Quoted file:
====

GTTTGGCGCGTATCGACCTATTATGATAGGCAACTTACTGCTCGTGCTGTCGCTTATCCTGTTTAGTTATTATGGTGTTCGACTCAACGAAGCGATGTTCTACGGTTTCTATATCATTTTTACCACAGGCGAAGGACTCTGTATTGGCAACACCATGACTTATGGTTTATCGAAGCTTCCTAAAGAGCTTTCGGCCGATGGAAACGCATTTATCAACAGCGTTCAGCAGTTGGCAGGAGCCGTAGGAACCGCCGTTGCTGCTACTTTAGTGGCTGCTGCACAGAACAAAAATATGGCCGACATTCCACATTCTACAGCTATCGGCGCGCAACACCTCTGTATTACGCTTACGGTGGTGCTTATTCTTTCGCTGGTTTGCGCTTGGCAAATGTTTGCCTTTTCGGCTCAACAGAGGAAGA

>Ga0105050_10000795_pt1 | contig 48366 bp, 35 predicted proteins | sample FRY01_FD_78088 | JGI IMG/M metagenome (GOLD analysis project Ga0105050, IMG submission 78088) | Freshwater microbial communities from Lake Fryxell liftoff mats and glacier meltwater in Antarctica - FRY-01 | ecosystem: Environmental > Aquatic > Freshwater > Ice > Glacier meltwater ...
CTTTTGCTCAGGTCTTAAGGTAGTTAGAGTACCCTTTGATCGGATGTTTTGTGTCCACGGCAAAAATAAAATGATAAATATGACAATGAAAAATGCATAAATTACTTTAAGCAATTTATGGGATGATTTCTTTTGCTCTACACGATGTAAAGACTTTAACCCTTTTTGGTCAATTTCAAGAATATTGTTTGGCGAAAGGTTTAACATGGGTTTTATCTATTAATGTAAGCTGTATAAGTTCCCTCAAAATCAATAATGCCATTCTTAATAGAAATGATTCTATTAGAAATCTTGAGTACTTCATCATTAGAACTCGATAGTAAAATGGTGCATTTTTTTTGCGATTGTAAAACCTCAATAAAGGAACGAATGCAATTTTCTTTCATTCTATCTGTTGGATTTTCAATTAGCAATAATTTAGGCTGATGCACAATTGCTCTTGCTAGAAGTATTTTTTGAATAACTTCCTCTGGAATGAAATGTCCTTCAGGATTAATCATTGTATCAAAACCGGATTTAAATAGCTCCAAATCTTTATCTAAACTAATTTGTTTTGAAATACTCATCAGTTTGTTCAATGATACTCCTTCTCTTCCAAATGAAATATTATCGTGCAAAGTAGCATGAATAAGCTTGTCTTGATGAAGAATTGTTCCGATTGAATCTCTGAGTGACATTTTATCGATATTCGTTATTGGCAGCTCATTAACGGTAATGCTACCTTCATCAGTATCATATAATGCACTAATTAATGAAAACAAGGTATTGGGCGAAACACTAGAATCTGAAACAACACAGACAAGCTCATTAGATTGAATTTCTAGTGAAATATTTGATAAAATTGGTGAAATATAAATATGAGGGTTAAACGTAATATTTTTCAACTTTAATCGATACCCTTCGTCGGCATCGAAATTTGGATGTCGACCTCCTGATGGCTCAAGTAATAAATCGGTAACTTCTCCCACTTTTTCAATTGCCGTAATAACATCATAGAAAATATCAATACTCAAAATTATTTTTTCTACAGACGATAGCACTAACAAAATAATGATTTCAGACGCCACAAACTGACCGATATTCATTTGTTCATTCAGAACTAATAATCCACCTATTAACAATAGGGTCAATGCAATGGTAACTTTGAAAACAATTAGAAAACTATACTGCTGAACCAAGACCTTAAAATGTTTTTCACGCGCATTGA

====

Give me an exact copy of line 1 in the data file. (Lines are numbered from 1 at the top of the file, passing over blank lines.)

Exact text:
GTTTGGCGCGTATCGACCTATTATGATAGGCAACTTACTGCTCGTGCTGTCGCTTATCCTGTTTAGTTATTATGGTGTTCGACTCAACGAAGCGATGTTCTACGGTTTCTATATCATTTTTACCACAGGCGAAGGACTCTGTATTGGCAACACCATGACTTATGGTTTATCGAAGCTTCCTAAAGAGCTTTCGGCCGATGGAAACGCATTTATCAACAGCGTTCAGCAGTTGGCAGGAGCCGTAGGAACCGCCGTTGCTGCTACTTTAGTGGCTGCTGCACAGAACAAAAATATGGCCGACATTCCACATTCTACAGCTATCGGCGCGCAACACCTCTGTATTACGCTTACGGTGGTGCTTATTCTTTCGCTGGTTTGCGCTTGGCAAATGTTTGCCTTTTCGGCTCAACAGAGGAAGA